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Thread: cpupower: No HW Cstate monitors found

  1. #1
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    Default cpupower: No HW Cstate monitors found

    Hello all,

    I am running openSuSE 12.2 (x86_64)
    Code:
    kde4-config -v
    Qt: 4.8.1
    KDE Development Platform: 4.8.5 (4.8.5) "release 2"
    kde4-config: 1.0
    On a AMD Phenom(tm) II x4 965 Black Edition processor
    Mounted on a ASUS M4A89GTD-PRO.

    Output of
    Code:
    # cpufreq-info
    Code:
    cpufrequtils 008: cpufreq-info (C) Dominik Brodowski 2004-2009
    Report errors and bugs to http://bugs.opensuse.org, please.
    analyzing CPU 0:
      driver: powernow-k8
      CPUs which run at the same hardware frequency: 0
      CPUs which need to have their frequency coordinated by software: 0
      maximum transition latency: 8.0 us.
      hardware limits: 800 MHz - 3.40 GHz
      available frequency steps: 3.40 GHz, 2.70 GHz, 2.20 GHz, 800 MHz
      available cpufreq governors: conservative, userspace, powersave, ondemand, performance
      current policy: frequency should be within 800 MHz and 3.40 GHz.
                      The governor "ondemand" may decide which speed to use
                      within this range.
      current CPU frequency is 800 MHz (asserted by call to hardware).
      cpufreq stats: 3.40 GHz:22.86%, 2.70 GHz:0.67%, 2.20 GHz:5.62%, 800 MHz:70.85%  (27493)
    analyzing CPU 1:
      driver: powernow-k8
      CPUs which run at the same hardware frequency: 1
      CPUs which need to have their frequency coordinated by software: 1
      maximum transition latency: 8.0 us.
      hardware limits: 800 MHz - 3.40 GHz
      available frequency steps: 3.40 GHz, 2.70 GHz, 2.20 GHz, 800 MHz
      available cpufreq governors: conservative, userspace, powersave, ondemand, performance
      current policy: frequency should be within 800 MHz and 3.40 GHz.
                      The governor "ondemand" may decide which speed to use
                      within this range.
      current CPU frequency is 800 MHz (asserted by call to hardware).
      cpufreq stats: 3.40 GHz:21.80%, 2.70 GHz:0.58%, 2.20 GHz:4.87%, 800 MHz:72.75%  (27583)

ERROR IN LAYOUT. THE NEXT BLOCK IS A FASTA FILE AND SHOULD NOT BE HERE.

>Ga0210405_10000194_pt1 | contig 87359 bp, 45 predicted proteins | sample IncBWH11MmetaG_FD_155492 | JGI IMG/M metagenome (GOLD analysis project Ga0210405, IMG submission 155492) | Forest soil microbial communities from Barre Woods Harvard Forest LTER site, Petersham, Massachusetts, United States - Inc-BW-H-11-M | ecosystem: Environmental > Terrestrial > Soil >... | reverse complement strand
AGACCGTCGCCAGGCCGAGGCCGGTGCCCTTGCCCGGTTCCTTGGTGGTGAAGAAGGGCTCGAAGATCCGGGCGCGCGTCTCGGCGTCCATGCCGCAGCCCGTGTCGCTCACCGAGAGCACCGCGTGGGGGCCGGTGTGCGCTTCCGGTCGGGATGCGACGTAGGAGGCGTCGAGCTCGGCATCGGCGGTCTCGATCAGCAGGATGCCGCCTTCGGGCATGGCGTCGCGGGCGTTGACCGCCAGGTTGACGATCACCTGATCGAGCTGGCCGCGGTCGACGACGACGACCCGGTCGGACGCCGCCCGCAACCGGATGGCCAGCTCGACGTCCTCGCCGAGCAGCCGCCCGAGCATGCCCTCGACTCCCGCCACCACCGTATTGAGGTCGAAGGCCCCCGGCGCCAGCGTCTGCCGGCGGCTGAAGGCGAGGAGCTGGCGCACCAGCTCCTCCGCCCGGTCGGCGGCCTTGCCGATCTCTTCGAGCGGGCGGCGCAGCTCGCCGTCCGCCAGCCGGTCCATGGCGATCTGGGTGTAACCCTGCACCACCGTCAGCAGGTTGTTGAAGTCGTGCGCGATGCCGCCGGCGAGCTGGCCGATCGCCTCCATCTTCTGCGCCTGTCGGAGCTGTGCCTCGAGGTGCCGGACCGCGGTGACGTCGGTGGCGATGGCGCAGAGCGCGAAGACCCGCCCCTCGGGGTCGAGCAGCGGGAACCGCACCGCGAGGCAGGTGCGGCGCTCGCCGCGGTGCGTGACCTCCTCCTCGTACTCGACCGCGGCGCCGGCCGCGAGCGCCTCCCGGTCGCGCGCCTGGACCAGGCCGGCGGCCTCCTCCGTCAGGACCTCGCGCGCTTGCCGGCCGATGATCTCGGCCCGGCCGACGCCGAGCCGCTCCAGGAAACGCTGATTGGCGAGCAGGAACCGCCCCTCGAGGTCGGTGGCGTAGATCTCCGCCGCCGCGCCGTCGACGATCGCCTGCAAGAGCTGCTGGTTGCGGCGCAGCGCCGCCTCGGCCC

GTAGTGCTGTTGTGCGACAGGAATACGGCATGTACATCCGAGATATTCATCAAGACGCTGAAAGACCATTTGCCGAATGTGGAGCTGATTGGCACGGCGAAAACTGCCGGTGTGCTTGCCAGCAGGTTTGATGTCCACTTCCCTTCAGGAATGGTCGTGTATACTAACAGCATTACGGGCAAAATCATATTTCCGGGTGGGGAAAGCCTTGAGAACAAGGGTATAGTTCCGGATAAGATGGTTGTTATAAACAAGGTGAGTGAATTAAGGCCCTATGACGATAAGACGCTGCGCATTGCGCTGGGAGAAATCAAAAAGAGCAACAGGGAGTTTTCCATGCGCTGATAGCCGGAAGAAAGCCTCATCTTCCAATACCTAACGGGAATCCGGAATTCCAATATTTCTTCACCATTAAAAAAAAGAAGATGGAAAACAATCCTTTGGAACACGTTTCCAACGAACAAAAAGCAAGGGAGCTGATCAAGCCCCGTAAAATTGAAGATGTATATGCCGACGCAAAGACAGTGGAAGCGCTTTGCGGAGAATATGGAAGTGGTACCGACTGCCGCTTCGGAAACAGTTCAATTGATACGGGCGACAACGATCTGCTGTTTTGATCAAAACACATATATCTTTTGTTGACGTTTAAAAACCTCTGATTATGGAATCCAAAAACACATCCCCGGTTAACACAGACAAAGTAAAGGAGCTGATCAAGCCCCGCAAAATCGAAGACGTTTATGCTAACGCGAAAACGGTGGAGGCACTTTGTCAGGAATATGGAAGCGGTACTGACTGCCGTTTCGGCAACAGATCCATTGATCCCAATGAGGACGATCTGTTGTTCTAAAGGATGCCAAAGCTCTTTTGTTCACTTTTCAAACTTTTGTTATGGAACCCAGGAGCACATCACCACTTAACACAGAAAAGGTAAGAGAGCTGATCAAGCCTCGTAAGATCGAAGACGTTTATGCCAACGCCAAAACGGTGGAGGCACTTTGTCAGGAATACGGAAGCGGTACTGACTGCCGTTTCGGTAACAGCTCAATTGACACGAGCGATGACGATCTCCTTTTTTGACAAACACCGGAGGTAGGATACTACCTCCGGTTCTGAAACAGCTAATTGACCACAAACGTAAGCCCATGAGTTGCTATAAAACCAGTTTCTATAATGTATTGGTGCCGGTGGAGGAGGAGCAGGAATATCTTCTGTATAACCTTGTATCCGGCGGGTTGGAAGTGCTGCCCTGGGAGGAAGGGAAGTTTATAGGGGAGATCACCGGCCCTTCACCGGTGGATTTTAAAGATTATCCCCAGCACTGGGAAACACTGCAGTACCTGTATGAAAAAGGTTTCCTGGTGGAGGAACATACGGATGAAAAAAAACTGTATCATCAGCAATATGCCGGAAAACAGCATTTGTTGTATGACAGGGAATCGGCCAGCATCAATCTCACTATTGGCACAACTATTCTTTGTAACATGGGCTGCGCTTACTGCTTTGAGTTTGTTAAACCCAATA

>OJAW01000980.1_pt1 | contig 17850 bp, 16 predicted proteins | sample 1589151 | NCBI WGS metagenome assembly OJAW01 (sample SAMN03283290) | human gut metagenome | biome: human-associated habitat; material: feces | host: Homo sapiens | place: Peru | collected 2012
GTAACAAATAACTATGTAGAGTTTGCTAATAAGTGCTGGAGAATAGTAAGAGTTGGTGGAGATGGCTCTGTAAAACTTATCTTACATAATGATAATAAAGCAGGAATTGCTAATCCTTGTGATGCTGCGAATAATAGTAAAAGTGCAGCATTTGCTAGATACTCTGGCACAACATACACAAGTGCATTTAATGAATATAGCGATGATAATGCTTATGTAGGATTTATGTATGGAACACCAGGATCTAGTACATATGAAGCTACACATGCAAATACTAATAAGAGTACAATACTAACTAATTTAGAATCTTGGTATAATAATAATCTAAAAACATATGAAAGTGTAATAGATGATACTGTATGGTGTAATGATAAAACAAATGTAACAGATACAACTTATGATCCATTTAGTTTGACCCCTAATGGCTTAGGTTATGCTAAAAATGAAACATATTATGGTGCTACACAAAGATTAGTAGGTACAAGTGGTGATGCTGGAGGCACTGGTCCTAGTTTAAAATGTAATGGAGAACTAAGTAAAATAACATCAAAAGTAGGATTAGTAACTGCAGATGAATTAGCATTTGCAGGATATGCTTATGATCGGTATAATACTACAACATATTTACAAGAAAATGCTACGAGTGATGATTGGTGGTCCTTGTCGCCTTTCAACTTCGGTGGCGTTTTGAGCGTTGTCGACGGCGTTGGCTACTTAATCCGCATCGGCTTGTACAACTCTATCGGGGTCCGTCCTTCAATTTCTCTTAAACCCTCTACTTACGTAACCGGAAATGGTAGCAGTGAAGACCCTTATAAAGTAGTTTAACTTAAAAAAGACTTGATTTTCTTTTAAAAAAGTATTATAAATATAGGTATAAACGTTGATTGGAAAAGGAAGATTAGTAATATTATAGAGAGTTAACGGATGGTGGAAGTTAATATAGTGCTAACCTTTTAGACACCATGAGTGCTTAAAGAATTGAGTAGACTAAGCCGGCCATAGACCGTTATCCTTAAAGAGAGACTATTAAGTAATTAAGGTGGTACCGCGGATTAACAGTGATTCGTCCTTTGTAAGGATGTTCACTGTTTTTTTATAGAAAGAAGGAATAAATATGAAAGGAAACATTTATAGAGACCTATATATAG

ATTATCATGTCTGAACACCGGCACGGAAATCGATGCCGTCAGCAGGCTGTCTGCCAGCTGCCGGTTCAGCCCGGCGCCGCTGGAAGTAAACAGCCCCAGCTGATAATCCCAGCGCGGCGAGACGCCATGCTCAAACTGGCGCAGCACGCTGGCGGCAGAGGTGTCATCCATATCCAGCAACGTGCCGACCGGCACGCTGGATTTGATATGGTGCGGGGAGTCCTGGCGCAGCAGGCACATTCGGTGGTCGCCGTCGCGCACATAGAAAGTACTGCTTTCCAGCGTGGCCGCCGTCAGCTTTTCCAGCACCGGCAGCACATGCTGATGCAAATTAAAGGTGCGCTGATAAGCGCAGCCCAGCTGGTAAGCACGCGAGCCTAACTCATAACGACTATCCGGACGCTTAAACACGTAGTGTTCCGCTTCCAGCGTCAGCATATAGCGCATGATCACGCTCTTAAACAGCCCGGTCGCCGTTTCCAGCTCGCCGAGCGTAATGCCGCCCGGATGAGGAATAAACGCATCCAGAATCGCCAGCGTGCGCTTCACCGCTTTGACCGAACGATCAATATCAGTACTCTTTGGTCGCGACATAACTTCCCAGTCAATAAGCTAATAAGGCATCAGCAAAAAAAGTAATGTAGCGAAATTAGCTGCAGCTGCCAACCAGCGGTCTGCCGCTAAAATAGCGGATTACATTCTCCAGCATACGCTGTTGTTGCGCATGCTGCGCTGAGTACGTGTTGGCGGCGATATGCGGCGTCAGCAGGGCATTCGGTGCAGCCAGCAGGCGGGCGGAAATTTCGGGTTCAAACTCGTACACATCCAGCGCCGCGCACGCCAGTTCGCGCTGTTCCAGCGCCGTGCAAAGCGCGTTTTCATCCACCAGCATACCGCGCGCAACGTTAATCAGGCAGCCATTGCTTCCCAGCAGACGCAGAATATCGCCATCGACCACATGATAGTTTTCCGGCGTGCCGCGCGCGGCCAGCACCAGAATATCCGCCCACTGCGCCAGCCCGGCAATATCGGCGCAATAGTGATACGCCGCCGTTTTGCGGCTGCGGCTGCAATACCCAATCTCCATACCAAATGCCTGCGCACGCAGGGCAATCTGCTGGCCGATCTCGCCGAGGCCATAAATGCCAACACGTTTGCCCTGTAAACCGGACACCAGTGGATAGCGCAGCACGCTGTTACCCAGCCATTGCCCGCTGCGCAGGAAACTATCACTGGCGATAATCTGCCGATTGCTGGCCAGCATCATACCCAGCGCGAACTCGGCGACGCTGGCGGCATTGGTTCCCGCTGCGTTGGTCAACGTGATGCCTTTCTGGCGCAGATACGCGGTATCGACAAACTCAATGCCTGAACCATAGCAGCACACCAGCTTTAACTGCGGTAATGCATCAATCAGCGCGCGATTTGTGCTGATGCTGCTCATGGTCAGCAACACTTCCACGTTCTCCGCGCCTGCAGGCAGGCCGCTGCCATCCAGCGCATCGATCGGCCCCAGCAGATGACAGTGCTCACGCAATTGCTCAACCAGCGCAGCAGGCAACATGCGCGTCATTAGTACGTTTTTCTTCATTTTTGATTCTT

analyzing CPU 2:
      driver: powernow-k8
      CPUs which run at the same hardware frequency: 2
      CPUs which need to have their frequency coordinated by software: 2
      maximum transition latency: 8.0 us.
      hardware limits: 800 MHz - 3.40 GHz
      available frequency steps: 3.40 GHz, 2.70 GHz, 2.20 GHz, 800 MHz
      available cpufreq governors: conservative, userspace, powersave, ondemand, performance
      current policy: frequency should be within 800 MHz and 3.40 GHz.
                      The governor "ondemand" may decide which speed to use
                      within this range.
      current CPU frequency is 800 MHz (asserted by call to hardware).
      cpufreq stats: 3.40 GHz:25.16%, 2.70 GHz:0.69%, 2.20 GHz:5.16%, 800 MHz:68.98%  (27202)
    analyzing CPU 3:
      driver: powernow-k8
      CPUs which run at the same hardware frequency: 3
      CPUs which need to have their frequency coordinated by software: 3
      maximum transition latency: 8.0 us.
      hardware limits: 800 MHz - 3.40 GHz
      available frequency steps: 3.40 GHz, 2.70 GHz, 2.20 GHz, 800 MHz
      available cpufreq governors: conservative, userspace, powersave, ondemand, performance
      current policy: frequency should be within 800 MHz and 3.40 GHz.
                      The governor "ondemand" may decide which speed to use
                      within this range.
      current CPU frequency is 800 MHz (asserted by call to hardware).
      cpufreq stats: 3.40 GHz:23.34%, 2.70 GHz:0.72%, 2.20 GHz:6.13%, 800 MHz:69.82%  (28866)
    Output of
    Code:
    # cpupower info
    Code:
    System's multi core scheduler setting: 1
    System's thread sibling scheduler setting: not supported
    System does not support Intel's performance bias setting
    analyzing CPU 0:
    Output of
    Code:
    # cpupower frequency-info
    Code:
    analyzing CPU 0:
      driver: powernow-k8
      CPUs which run at the same hardware frequency: 0
      CPUs which need to have their frequency coordinated by software: 0
      maximum transition latency: 8.0 us.
      hardware limits: 800 MHz - 3.40 GHz
      available frequency steps: 3.40 GHz, 2.70 GHz, 2.20 GHz, 800 MHz
      available cpufreq governors: conservative, userspace, powersave, ondemand, performance
      current policy: frequency should be within 800 MHz and 3.40 GHz.
                      The governor "ondemand" may decide which speed to use
                      within this range.
      current CPU frequency is 800 MHz (asserted by call to hardware).